Based on its review of the evidence, the USPSTF recommended clinicians screen all women of reproductive age for IPV and provide or refer those who screen positive to ongoing support services that provide a range of emotional, social and behavioral support; this is a "B" recommendation.
"Women experiencing intimate partner violence often don't tell others about it and don't ask for help," said task force member and family physician John Epling, M.D., M.S.Ed., in a news release. "The good news is that clinicians can make a real difference for women suffering from intimate partner violence by helping to identify them and getting them the support they need."
The USPSTF said IPV is also a serious issue when perpetrated against men, but research is significantly lacking on screening and interventions for these patients. Consequently, the task force called for more research on IPV and men.
Additionally, the USPSTF concluded that current evidence was insufficient to assess the balance of benefits and harms of screening for abuse and neglect in all older (ages 60 and older) or vulnerable adults (those who are physically or mentally dysfunctional) -- an "I" recommendation.
"The task force is once again calling for more research on what works in screening for and treating elder abuse and abuse of vulnerable adults," said USPSTF member Melissa Simon, M.D., M.P.H., in the release. "Primary care clinicians should continue to use their best judgment when deciding whether to screen older and vulnerable adults and to connect those who they suspect may be experiencing abuse with resources as appropriate."
This final recommendation statement is consistent with the USPSTF's April draft recommendation statement and 2013 final recommendation statement, which the AAFP supported at the time.
The USPSTF commissioned a systematic evidence review to update its 2013 recommendation on screening to prevent IPV, elder abuse and abuse of vulnerable adults. The scope of the current review was similar to that used for the 2013 recommendation, but for this recommendation statement, the task force also examined evidence on men and adolescents as victims of IPV.
This evidence review identified 15 fair-quality studies that assessed the accuracy of 12 screening tools for IPV. All studies enrolled adults, with most including only women or mostly women; one study included only men.
The studies reviewed recruited participants from a variety of settings: five recruited from emergency departments, four from primary care practices, one from urgent care, and three recruited women by telephone or mail survey.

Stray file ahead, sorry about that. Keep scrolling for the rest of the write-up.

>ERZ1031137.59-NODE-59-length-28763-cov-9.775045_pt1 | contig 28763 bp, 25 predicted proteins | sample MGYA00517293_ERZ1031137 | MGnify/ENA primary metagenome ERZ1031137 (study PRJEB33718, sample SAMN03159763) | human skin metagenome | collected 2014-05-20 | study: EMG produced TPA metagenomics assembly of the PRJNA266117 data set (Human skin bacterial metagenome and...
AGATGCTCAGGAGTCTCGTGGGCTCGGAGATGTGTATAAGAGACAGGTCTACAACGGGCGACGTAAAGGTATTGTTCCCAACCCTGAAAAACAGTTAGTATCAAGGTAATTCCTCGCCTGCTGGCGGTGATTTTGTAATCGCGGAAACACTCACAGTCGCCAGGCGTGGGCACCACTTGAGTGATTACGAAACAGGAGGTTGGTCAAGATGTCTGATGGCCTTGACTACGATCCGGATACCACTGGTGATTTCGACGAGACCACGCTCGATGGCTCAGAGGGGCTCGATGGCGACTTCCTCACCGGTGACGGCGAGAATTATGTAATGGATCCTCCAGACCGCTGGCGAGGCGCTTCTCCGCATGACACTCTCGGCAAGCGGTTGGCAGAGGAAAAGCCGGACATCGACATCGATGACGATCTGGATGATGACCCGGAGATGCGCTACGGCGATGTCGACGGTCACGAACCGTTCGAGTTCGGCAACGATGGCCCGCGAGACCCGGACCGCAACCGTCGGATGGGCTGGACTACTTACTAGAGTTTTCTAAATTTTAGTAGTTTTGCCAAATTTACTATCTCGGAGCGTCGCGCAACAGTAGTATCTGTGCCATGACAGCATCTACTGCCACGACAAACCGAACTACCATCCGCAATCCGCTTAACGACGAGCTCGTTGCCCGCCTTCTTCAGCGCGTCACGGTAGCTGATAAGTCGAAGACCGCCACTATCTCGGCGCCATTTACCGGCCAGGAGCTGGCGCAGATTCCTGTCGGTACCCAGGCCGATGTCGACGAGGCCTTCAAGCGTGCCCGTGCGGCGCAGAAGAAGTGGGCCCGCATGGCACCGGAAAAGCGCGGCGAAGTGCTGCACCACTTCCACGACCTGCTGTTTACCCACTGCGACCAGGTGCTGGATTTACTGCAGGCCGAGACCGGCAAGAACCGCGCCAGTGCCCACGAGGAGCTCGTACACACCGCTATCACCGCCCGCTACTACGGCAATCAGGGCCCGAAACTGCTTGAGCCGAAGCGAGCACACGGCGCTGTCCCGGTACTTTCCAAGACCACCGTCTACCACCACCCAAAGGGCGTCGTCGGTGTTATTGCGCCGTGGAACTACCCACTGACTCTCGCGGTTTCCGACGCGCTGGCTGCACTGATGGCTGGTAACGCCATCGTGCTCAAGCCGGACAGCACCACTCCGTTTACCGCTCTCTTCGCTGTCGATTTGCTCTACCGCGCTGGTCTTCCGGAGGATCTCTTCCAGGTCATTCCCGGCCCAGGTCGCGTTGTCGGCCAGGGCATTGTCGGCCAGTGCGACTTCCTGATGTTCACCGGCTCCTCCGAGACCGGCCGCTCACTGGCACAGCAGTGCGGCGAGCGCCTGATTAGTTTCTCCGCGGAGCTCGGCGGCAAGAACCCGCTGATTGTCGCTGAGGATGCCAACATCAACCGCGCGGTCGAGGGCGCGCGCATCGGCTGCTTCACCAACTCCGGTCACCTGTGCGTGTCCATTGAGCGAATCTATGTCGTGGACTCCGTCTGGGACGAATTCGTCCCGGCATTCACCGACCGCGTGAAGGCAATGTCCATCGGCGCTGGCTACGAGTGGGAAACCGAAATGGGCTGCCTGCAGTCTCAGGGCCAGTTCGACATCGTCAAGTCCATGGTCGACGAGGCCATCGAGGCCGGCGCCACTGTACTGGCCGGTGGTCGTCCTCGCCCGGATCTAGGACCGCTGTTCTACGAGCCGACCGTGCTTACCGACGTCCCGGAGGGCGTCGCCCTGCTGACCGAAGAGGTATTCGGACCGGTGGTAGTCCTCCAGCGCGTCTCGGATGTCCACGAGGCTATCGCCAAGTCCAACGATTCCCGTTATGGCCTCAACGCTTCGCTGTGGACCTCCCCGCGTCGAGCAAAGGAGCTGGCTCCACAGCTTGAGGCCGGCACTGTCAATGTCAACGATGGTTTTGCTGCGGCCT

Most of the studies assessed a tool designed to identify patients exposed to IPV in the past year.
"However, four studies reported on the accuracy of five tools for identifying current (ongoing) abuse, one assessed the accuracy of detecting lifetime abuse and one assessed the accuracy of a tool for predicting future (within three to five months) abuse," the recommendation noted.
Five studies evaluated the accuracy of five screening instruments in detecting IPV during the past year in adult women:
Sensitivity for those tools ranged from 64 percent to 87 percent, and specificity ranged from 80 percent to 95 percent.
Four studies reported on the accuracy of five screening tools for identifying ongoing or current abuse. Sensitivity across those tools ranged from 46 percent to 94 percent; specificity ranged from 38 percent to 95 percent.
The draft version of this recommendation statement was posted for public comment on the USPSTF website from April 24 to May 21.
Some commenters asked for more details about the patient population examined, including whether men and older women were included in the recommendation. In response, the USPSTF clarified that it examined the evidence on the benefits and harms of screening for IPV in women of all ages and in men, with the recommendation being based on available evidence.
Other commenters suggested screening instruments for elder abuse for inclusion. After reviewing those tools, however, none of the suggested instruments met the USPSTF's inclusion criteria (e.g., the screening tools were developed or tested in populations with recognized signs or symptoms of abuse).
The USPSTF noted the types of screening instruments that are needed for further study in its Other Considerations section, along with suggested resources for clinicians to use.
The AAFP's Commission on Health of the Public and Science plans to review the USPSTF's final recommendation statement and evidence review and determine the Academy's stance on the recommendation.
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